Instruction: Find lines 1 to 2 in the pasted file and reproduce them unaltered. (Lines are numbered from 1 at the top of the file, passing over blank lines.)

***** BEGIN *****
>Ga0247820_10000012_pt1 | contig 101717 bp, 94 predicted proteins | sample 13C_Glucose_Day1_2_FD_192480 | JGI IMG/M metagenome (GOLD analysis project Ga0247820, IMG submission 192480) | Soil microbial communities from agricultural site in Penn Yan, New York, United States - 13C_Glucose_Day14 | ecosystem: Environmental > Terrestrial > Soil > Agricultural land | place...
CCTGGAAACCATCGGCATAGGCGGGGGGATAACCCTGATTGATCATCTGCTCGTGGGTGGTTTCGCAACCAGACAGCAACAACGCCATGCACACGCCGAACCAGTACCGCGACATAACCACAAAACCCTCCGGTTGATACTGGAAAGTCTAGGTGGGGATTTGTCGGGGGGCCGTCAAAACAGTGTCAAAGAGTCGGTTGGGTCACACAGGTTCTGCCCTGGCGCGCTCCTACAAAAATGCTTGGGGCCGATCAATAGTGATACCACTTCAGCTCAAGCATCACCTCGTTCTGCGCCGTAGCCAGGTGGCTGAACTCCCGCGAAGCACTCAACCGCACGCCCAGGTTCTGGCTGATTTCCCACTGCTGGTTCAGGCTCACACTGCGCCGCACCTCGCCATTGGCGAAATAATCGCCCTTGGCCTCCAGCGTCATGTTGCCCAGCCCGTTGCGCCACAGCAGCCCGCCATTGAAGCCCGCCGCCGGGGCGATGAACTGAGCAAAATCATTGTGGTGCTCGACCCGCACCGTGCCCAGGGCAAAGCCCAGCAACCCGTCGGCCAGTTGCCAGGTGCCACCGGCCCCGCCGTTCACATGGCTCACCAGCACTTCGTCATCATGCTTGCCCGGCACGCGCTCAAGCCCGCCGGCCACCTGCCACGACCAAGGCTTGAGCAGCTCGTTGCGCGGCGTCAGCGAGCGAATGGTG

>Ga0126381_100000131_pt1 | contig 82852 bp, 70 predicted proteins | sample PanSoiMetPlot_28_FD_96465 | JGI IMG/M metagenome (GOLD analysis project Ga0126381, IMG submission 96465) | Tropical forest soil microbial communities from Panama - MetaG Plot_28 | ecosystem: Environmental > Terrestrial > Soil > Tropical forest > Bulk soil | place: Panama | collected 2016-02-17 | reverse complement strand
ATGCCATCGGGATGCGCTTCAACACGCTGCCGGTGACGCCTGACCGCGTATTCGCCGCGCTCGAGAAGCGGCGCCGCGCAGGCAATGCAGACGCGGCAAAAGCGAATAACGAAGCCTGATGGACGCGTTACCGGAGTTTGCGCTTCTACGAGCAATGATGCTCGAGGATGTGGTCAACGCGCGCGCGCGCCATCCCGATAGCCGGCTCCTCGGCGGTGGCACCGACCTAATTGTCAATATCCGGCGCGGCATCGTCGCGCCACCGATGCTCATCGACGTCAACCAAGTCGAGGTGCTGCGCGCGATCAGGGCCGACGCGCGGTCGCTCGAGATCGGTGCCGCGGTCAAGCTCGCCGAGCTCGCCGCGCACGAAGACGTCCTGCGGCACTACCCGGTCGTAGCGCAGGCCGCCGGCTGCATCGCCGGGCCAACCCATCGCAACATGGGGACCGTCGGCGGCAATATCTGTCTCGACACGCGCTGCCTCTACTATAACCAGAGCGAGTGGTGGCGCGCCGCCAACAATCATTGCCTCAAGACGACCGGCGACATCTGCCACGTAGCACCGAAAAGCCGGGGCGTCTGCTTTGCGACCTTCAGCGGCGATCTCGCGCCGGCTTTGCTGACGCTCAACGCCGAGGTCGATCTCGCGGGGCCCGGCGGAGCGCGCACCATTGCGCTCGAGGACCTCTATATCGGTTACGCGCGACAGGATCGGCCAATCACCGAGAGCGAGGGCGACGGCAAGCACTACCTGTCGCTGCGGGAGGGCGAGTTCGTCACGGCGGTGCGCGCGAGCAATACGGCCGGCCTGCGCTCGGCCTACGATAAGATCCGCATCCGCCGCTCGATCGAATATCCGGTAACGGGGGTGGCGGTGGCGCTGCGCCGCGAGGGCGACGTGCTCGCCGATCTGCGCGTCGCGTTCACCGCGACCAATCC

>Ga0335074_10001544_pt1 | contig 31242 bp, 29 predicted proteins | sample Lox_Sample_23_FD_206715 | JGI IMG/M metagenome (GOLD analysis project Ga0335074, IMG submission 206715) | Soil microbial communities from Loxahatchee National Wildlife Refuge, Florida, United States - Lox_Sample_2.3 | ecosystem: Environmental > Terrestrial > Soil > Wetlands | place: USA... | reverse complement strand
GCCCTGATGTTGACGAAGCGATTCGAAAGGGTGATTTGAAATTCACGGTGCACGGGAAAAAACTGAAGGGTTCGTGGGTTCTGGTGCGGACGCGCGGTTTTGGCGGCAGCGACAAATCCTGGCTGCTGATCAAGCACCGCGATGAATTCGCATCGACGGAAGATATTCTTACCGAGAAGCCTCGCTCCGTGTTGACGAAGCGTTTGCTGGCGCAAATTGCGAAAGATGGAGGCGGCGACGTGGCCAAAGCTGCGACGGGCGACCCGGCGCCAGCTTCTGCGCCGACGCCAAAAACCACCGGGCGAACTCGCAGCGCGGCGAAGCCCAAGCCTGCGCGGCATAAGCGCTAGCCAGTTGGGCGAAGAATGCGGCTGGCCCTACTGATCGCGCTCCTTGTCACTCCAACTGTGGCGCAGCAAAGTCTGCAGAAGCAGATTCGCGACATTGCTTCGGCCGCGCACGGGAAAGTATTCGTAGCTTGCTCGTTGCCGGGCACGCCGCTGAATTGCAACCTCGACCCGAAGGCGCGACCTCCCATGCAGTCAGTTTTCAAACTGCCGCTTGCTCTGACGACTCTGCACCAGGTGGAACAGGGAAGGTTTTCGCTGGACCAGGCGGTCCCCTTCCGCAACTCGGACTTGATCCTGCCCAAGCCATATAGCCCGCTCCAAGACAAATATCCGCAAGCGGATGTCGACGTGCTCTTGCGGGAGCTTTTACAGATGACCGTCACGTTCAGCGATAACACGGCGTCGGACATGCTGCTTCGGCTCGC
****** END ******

>Ga0247820_10000012_pt1 | contig 101717 bp, 94 predicted proteins | sample 13C_Glucose_Day1_2_FD_192480 | JGI IMG/M metagenome (GOLD analysis project Ga0247820, IMG submission 192480) | Soil microbial communities from agricultural site in Penn Yan, New York, United States - 13C_Glucose_Day14 | ecosystem: Environmental > Terrestrial > Soil > Agricultural land | place...
CCTGGAAACCATCGGCATAGGCGGGGGGATAACCCTGATTGATCATCTGCTCGTGGGTGGTTTCGCAACCAGACAGCAACAACGCCATGCACACGCCGAACCAGTACCGCGACATAACCACAAAACCCTCCGGTTGATACTGGAAAGTCTAGGTGGGGATTTGTCGGGGGGCCGTCAAAACAGTGTCAAAGAGTCGGTTGGGTCACACAGGTTCTGCCCTGGCGCGCTCCTACAAAAATGCTTGGGGCCGATCAATAGTGATACCACTTCAGCTCAAGCATCACCTCGTTCTGCGCCGTAGCCAGGTGGCTGAACTCCCGCGAAGCACTCAACCGCACGCCCAGGTTCTGGCTGATTTCCCACTGCTGGTTCAGGCTCACACTGCGCCGCACCTCGCCATTGGCGAAATAATCGCCCTTGGCCTCCAGCGTCATGTTGCCCAGCCCGTTGCGCCACAGCAGCCCGCCATTGAAGCCCGCCGCCGGGGCGATGAACTGAGCAAAATCATTGTGGTGCTCGACCCGCACCGTGCCCAGGGCAAAGCCCAGCAACCCGTCGGCCAGTTGCCAGGTGCCACCGGCCCCGCCGTTCACATGGCTCACCAGCACTTCGTCATCATGCTTGCCCGGCACGCGCTCAAGCCCGCCGGCCACCTGCCACGACCAAGGCTTGAGCAGCTCGTTGCGCGGCGTCAGCGAGCGAATGGTG